This iconic temple complex may well be Cambodia’s main tourist draw but, more importantly, it sits at the centre of Khmer national pride. It’s also well worth remembering that while it’s a major tourist attraction, it also serves as a temple and sacred place of worship – the largest religious monument in the world – for Cambodians, of which the majority are Buddhist. Built in the 12th century as a Hindu temple, it later changed to a Buddhist temple, and served as the capital of the ruling Khmer Empire. It appears on the national flag.
The eastern province of Mondulkiri is predominantly home to Cambodia’s hill tribes, the Bunong. The minority ethnic group, who have inhabited the rugged region for generations, have been dubbed the caretakers of Cambodia’s sacred forests. Living alongside nature, the Bunong people deem areas of the thick forest sacred due to ancestors being buried there. Nature lovers will be in their element in Mondulkiri thanks to the vast jungle, which is being threatened by illegal loggers, and its rare flora and fauna. It is also home to a handful of elephant sanctuaries.
Ask any Cambodian and they’ll know landmark Wat Langka in Phnom Penh. Created as a sanctuary for Holy writings and a meeting point for monks from Cambodia and Sri Lanka, it is home to a shimmering temple, shaded grounds and colourful murals. As one of the capital’s oldest temples, dating back to 1442, many of the monks based there are highly-regarded teachers. Free meditation sessions take place throughout the week.
Prasat Preah Vihear (temple of the sacred mountain) has been at the centre of conflict for decades. Sitting on the edge of the Cambodian-Thai border, ferocious fighting between the two countries over ownership of the sacred site pursued until recent years. In 2015, the destination was deemed safe and taken off many foreign offices’ watch lists. While military presence remains strong, the temple is well worth a visit. With none of the crowds that plague Angkor, Prasat Preah Vihear is a series of impressive structures, built between the 9th and 12th century by several kings.
The Cambodian countryside is the jewel of the country, with pristine paddies stretching to the horizon dotted with grazing buffalo, dusty dirt tracks and gently waving palm trees. Ask any Cambodian about their “homeland” – or home province where their family is rooted – and they will swell with pride. So, whichever part of rural Cambodia you’re exploring, it will be someone’s super special spot.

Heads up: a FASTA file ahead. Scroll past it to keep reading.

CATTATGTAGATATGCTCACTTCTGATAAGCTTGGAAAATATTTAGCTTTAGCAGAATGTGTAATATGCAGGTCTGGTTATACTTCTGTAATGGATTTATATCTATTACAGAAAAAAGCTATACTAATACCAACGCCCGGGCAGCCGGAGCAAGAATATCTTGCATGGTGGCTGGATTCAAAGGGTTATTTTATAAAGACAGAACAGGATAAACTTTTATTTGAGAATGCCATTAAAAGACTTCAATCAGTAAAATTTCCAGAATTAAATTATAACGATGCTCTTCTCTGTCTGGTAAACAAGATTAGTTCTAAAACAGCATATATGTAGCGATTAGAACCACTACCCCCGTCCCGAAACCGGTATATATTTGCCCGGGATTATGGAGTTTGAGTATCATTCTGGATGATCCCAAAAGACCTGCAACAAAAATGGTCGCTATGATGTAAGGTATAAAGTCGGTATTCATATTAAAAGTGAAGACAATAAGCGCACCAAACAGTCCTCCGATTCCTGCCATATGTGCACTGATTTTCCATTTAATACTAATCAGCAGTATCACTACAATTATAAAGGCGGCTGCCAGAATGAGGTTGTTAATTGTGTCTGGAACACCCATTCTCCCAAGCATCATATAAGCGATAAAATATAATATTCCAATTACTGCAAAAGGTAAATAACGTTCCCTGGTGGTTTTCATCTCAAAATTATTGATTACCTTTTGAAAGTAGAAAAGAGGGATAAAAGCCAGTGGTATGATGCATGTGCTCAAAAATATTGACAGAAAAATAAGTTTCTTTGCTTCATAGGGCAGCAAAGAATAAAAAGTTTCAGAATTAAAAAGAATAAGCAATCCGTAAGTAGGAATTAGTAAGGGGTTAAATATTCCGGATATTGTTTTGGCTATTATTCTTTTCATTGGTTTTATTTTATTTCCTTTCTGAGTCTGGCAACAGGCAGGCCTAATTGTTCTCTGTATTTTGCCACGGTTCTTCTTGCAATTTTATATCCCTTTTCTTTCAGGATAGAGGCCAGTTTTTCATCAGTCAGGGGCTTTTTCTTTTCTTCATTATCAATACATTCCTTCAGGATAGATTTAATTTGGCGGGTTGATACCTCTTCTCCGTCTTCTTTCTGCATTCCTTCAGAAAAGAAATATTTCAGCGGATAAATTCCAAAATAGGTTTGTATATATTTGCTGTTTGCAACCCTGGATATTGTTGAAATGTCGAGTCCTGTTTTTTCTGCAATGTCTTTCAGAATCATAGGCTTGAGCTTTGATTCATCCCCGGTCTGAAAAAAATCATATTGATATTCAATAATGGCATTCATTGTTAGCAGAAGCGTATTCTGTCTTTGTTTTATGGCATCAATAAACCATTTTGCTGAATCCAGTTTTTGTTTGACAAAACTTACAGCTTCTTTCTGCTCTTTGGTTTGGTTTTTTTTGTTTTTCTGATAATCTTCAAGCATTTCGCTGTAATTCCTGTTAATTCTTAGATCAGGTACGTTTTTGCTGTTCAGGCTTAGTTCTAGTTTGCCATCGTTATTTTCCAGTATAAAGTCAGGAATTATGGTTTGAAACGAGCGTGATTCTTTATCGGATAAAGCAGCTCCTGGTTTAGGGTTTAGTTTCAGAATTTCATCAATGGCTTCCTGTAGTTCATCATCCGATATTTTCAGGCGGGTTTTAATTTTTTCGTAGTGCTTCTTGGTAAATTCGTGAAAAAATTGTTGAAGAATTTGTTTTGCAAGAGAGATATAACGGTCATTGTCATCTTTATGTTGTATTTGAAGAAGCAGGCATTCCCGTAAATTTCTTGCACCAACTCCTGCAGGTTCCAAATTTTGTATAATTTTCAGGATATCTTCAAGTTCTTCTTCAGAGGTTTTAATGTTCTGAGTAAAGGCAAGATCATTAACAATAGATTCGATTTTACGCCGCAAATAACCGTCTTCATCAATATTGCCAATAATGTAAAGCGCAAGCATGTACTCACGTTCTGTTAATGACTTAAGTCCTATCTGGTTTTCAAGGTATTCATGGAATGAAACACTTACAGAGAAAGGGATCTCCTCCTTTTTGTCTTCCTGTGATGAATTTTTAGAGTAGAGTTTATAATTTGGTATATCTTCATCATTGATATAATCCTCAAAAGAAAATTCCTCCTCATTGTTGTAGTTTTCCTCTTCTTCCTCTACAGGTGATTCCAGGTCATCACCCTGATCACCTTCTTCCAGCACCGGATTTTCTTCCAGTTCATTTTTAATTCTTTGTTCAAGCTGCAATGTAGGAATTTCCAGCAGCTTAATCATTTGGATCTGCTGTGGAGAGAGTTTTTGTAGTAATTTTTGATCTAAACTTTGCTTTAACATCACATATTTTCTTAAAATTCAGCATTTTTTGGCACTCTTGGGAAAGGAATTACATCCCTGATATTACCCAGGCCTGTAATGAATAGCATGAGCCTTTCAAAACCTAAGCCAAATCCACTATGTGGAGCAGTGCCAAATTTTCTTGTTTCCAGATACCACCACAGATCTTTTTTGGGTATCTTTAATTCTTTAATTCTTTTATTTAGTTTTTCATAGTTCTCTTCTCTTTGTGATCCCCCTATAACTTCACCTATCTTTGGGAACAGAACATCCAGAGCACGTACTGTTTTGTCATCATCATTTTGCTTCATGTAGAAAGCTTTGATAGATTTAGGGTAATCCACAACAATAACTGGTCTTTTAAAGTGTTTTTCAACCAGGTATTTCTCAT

Another ancient sacred place of worship that Cambodians hold close to their heart is the lesser-known Koh Ker temple complex. Serving as the capital of the Angkorian empire from 928AD to 944AD, the remote site – 127km northeast of Siem Reap – boasts 42 religious structures and monuments spread across a 9km by 4km area nestled among the forest.
Phnom Kulen and its sprawling national park is considered by locals to be Cambodia’s most sacred mountain. Located in Siem Reap province, the area becomes populated by Cambodians during public holidays and religious festivals. It is home to a giant reclining Buddha that sits at the mountain’s peak, waterfalls perfect for swimming in, remote temples and The River of a Thousand Lingas, featuring ancient carvings on the stone riverbed. Steeped in history, it was at Phnom Kulen from where Jayavarman II declared himself a devaraja (god-king) in 802AD.
With respect running rife in Cambodian culture, this of course extends to the royal family. While the revered King Father Norodom Sihanouk passed away in 2012, his son King Norodom Sihamoni is still highly regarded. This means the Royal Palace in Phnom Penh is special to many locals, with the manicured grass that sits in front of the Silver Pagoda full of locals during downtime.
This sprawling mountain range and dense tropical jungle stretches from Koh Kong province on the Thai border to Pursat in central Cambodia, through to the Damrei Mountains, close to Vietnam. Home to one of Southeast Asia’s largest remaining rainforests, a diverse range of rare flora and fauna remains here – for now – making the Cardamoms a great place for trekking.
Formerly a destination for Cambodia’s elite, the coastal resort of Kep is dotted with relics harking back to the country’s Golden Age of the 1950s and 60s. Today, it remains a popular spot with Cambodians during public holidays, with the small stretch of beach full of families eating freshly caught fish bought from the nearby Crab Market, wading in the water or playing on the sand.